Judge slated for Supreme Court appointment offered his explanation, denying all the charges
NEW DELHI: The Chief Justice of the Karnataka High Court, P.D. Dinakaran, one of five judges recommended for elevation to the Supreme Court of India, was summoned to New Delhi by the Chief Justice of India, K.G. Balakrishnan, last week in connection with allegations made against him by members of the Bar. The allegations relate to his acquisition of “huge assets” — including a large extent of land holdings beyond the ceiling limit stipulated by the Tamil Nadu Land Reforms (Fixation of Ceiling on Land) Act.
According to highly placed sources, the CJI acted on a representation made in person by senior lawyers Fali Nariman and Shanti Bhushan on September 9 on the basis of a detailed letter of complaint from several lawyers based in Chennai. The letter, which was sent under the auspices of the Forum for Judicial Accountability, levels serious charges of land grabbing and other “irregularities” against Justice Dinakaran.
In the meeting that took place on September 11 at the residence of the CJI, in which some senior Supreme Court judges participated, Justice Dinakaran was confronted with the allegations made in the lawyers’ complaint. It was understood that he gave his explanation, denying each of the allegations. He left for Bangalore on Saturday morning.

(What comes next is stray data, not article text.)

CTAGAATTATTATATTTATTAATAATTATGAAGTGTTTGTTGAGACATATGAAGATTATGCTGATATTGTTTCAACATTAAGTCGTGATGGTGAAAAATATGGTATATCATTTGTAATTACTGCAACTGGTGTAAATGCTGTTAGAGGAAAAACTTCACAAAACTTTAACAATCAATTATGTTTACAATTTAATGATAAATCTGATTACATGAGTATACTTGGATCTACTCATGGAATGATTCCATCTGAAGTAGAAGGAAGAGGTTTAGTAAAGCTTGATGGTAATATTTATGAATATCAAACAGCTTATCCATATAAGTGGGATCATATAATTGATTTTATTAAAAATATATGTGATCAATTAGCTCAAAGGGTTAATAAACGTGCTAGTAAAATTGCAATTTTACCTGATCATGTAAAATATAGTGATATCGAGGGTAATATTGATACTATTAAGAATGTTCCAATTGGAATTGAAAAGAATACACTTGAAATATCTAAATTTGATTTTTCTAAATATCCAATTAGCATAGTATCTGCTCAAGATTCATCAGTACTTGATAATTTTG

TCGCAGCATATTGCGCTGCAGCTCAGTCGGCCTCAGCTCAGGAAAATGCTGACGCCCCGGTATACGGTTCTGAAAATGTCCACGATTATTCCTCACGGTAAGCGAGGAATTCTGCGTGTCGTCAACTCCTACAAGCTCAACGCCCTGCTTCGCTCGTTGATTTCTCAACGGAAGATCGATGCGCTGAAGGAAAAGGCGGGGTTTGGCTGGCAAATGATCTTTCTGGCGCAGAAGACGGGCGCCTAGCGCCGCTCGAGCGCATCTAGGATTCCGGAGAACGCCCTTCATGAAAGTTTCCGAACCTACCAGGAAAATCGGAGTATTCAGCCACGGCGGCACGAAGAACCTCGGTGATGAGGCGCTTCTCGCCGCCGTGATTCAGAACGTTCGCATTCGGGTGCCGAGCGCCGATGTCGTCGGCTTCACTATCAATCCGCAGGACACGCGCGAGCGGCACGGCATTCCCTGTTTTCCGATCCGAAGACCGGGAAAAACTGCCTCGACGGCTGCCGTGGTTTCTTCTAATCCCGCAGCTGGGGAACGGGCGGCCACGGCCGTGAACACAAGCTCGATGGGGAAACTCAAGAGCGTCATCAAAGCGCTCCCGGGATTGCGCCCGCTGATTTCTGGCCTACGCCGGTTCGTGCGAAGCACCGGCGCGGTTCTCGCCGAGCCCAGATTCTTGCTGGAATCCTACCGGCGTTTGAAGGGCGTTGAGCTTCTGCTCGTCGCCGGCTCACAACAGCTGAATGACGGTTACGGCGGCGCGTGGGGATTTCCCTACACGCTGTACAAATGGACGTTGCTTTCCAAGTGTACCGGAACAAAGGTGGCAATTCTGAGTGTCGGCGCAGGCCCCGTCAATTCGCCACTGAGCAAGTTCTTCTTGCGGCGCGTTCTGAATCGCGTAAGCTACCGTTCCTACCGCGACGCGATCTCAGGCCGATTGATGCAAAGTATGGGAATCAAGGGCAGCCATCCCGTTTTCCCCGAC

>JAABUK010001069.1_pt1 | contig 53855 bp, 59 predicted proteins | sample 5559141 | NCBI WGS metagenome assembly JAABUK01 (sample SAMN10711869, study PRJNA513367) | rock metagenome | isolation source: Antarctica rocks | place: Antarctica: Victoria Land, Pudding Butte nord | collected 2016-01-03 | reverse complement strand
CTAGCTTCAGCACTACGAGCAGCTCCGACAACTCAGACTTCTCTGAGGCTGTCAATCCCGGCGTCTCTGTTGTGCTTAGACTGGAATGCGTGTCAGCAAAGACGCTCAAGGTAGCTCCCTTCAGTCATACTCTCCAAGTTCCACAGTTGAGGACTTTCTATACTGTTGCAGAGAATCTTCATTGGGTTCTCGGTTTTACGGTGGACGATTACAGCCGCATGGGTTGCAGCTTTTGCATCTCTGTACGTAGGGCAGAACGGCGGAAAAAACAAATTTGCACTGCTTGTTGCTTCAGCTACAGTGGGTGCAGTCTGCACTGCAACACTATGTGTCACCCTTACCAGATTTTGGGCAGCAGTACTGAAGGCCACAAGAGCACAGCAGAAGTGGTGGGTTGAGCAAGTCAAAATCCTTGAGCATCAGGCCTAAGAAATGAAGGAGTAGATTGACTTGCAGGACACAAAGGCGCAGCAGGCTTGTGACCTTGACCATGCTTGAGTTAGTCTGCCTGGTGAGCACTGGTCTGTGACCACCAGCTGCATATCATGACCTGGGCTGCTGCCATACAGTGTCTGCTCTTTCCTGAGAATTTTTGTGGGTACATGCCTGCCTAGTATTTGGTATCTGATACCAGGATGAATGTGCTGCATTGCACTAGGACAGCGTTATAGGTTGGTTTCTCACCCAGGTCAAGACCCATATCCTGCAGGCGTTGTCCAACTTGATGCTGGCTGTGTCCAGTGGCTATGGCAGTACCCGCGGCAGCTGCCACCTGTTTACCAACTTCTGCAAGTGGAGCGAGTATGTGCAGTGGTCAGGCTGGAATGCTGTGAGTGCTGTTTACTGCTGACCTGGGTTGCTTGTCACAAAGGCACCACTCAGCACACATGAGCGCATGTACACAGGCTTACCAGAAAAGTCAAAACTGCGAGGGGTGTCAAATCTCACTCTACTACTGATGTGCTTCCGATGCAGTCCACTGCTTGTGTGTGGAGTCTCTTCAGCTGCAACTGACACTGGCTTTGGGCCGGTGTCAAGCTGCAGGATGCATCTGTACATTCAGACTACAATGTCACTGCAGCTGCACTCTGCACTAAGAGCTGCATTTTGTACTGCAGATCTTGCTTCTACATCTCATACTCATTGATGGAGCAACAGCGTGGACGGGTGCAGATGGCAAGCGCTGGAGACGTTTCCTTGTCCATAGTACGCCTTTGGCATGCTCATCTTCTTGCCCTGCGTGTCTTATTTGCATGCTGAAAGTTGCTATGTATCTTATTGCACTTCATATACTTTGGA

After detailing the allegations, the lawyers’ letter requested the CJI and other Judges in the collegium, namely Justice B.N. Agrawal, Justice S.H. Kapadia, Justice Tarun Chatterjee and Justice Altamas Kabir, “not to appoint” Justice Dinakaran as a Supreme Court judge and to “initiate a thorough enquiry into all the allegations” against him and "take appropriate action thereafter.”
Thereafter the senior lawyers wrote to President Pratibha Patil and Prime Minister Manmohan Singh seeking their intervention and calling for a probe into the allegations before notifying the appointment of Justice Dinakaran to the Supreme Court. The file now pending in the Union Law Ministry will go to the Prime Minister for his consent before reaching the President for her approval. “You will agree,” the senior lawyers concluded, “that the consequences will be far more serious if a person lacking integrity is appointed as a Supreme Court Judge than delaying the appointment of a person against whom the charges may not be eventually established.”
Meanwhile, in a statement, the Chairman of the Bar Council of India, Suraj Narain Prasad Sinha, said the matter raised by Fali Nariman and other leaders of the Bar on the question of recommendation of one of the judges for appointment as a Judge of the Supreme Court was “very serious.” Mr. Sinha added: “It needs urgent deliberation by the Chief Justice of India, Members of the collegium, the Prime Minister and the Union Law Minister in order to save the image, majesty and grandeur of the highest judicial body of the country.”